When Tom Holland’s boyish Spider-Man swung across the screen in Captain America: Civil War, it was an immediate revelation: For a monolith pop culture brand that captures the imagination of countless young adults and adolescents, the Marvel Cinematic Universe is almost exclusively absent of teenagers. In a continuity populated by so many olds, Marvel’s new comic, Champions from Mark Waid is a solution to de-age a grizzled universe.
In Marvel’s Champions, a few of Marvel’s most recognized young heroes — including Nova, Ms. Marvel, Spider-Man (Miles Morales), Hulk (Amadeus Cho), and X-Men leader Cyclops (from a previous timeline) — are disillusioned with the older, so-called “heroes” following the disastrous Civil War II. They quit their sweet after-school jobs with the Avengers and create their own thing, the Champions, with Jersey City’s own hero Ms. Marvel their de facto leader. Waid’s Champions is a book that’s equal parts comedy, teen shenanigans, and gripping heroism as classic as the Silver Age.
Although just two issues, Champions is already the refreshing antidote after the overly emo, self-serious Civil War II. While issue #1 was a typical origin story of the team coming together, issue #2 was a laugh-out-loud follow-up in the woods. With Ms. Marvel trying to lead the team, she mandates a weekend retreat full of camp fires, smores, and trust falls to get the team to gel.
And it works as well as you expect when there’s super hormones raging.
It helps that Mark Waid doesn’t just know superheroes better than nearly anyone alive, but also teenagers. In addition to runs on The Flash, Daredevil, Captain America, and the legendary Kingdom Come — often considered one of the finest DC books ever written — Waid also established a voice for angsty (but fun!) youths in his celebrated reboot of Archie. The latter is having quite the influence on the CW’s sexy adapted series, Riverdale coming next year.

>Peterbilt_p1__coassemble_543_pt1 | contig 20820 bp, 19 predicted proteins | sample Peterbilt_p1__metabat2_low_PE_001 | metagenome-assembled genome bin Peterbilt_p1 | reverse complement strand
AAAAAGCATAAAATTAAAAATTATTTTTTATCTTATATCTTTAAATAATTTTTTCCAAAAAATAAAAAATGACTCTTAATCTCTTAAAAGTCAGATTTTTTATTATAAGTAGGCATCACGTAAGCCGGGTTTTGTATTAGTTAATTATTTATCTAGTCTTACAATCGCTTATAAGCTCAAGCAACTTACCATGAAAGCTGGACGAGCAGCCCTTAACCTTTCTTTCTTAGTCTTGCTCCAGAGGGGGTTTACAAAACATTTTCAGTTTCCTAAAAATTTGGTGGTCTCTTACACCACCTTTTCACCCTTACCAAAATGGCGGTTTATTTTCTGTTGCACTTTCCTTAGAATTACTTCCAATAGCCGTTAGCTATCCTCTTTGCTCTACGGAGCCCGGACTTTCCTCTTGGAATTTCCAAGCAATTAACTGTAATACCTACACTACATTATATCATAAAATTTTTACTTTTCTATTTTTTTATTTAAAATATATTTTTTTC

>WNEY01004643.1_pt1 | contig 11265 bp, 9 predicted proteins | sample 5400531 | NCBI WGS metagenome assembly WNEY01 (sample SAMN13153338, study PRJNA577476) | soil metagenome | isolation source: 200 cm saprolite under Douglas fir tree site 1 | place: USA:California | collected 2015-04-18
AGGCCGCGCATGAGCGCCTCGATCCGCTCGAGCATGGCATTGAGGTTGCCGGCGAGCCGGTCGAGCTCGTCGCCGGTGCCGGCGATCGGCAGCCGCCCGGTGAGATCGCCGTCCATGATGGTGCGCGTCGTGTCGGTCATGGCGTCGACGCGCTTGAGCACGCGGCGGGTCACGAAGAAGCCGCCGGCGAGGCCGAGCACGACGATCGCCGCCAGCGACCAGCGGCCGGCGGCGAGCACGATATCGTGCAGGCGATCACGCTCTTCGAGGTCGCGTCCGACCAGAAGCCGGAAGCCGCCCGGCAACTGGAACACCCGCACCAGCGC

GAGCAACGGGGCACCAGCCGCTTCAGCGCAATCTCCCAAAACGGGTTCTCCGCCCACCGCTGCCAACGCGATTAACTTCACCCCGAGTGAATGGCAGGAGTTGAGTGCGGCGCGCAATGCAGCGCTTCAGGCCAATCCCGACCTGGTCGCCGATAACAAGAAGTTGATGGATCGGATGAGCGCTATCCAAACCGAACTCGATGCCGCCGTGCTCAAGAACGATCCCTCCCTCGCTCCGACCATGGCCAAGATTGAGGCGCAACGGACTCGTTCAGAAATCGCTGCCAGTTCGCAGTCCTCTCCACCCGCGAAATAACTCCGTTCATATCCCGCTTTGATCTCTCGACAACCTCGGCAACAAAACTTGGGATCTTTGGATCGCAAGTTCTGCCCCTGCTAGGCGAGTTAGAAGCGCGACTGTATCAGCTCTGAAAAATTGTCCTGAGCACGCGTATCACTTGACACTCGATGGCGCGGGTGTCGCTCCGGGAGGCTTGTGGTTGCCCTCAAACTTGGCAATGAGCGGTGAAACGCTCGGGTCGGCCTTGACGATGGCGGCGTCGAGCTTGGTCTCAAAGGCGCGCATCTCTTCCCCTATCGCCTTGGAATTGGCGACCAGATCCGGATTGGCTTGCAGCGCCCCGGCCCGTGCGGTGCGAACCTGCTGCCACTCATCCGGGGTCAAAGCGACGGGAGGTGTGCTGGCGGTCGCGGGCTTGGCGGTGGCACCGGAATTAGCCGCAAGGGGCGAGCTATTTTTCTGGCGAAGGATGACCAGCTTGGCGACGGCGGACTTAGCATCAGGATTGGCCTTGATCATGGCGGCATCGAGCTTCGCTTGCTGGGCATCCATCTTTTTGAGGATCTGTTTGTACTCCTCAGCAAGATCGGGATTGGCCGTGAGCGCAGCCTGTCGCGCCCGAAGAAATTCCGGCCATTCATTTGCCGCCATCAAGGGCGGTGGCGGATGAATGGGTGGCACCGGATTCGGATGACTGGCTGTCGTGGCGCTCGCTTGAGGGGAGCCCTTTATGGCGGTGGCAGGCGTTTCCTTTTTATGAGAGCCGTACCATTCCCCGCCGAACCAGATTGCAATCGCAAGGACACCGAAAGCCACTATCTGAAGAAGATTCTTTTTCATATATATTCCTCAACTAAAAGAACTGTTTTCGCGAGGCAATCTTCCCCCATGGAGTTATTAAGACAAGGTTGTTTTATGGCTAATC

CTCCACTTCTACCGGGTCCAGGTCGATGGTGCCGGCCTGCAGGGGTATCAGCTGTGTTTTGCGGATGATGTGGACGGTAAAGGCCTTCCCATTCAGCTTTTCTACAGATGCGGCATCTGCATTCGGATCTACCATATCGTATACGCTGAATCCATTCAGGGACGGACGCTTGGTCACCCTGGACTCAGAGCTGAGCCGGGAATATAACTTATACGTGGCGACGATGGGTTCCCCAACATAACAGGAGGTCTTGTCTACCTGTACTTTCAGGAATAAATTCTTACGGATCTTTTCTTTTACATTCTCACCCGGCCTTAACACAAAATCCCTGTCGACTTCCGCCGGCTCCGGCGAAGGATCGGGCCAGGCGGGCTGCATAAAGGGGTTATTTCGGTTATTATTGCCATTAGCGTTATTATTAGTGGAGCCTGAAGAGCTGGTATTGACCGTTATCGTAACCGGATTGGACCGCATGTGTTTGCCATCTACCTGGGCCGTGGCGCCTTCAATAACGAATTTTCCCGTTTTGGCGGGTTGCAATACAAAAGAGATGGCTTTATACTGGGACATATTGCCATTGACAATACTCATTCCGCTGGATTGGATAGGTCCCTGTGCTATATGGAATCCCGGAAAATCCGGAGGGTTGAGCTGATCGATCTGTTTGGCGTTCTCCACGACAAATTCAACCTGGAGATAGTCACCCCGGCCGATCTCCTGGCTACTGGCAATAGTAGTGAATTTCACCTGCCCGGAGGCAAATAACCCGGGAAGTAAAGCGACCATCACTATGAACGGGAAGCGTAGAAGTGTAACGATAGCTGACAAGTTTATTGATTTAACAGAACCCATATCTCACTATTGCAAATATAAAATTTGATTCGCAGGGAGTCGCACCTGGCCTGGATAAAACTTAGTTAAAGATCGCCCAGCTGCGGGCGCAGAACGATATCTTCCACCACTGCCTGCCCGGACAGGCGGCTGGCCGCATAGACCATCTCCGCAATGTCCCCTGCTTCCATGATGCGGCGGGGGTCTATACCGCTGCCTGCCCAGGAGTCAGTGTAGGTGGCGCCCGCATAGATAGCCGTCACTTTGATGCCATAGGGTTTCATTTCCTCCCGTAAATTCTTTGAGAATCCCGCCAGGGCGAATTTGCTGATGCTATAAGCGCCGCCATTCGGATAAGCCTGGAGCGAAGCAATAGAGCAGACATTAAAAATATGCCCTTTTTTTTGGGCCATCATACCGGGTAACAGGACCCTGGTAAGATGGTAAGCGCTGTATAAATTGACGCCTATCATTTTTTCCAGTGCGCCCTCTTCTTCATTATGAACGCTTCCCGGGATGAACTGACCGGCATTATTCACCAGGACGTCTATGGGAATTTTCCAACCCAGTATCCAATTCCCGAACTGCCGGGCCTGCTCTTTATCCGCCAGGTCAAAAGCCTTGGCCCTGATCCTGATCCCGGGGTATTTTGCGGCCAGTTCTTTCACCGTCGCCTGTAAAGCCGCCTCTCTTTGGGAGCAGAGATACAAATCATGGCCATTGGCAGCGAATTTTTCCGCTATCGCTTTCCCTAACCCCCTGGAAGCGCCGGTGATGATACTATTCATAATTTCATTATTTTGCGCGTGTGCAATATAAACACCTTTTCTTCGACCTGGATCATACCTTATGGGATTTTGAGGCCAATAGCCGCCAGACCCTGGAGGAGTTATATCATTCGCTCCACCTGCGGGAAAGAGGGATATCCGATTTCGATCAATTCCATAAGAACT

So, imagine the MCU’s Champions. Forget the continuity gymnastics needed for Cyclops, or the chore of introducing Nova, Amadeus, Viv, Miles, and even Kamala. And it doesn’t matter if it’s Netflix, an ABC sitcom, a web-series, or a bunch of Instagram videos (which, actually, would be apropos). The point is that Marvel, without a Fantastic Four sitcom or anxious X-Men adolescents, has lacked a youthful energy that could make the MCU the diverse sandbox it hopes to be.
Young teens trying to save the world while doing pre-calc is an antidote to the rote “Marvel Formula” that’s plagued competent flicks like Ant-Man and the recent Doctor Strange. It’s something that Cop Car director Jon Watts hopes to achieve with his teen-centric Spider-Man: Homecoming. But one hero alone isn’t enough to shoulder that responsibility. That’s why he needs a team.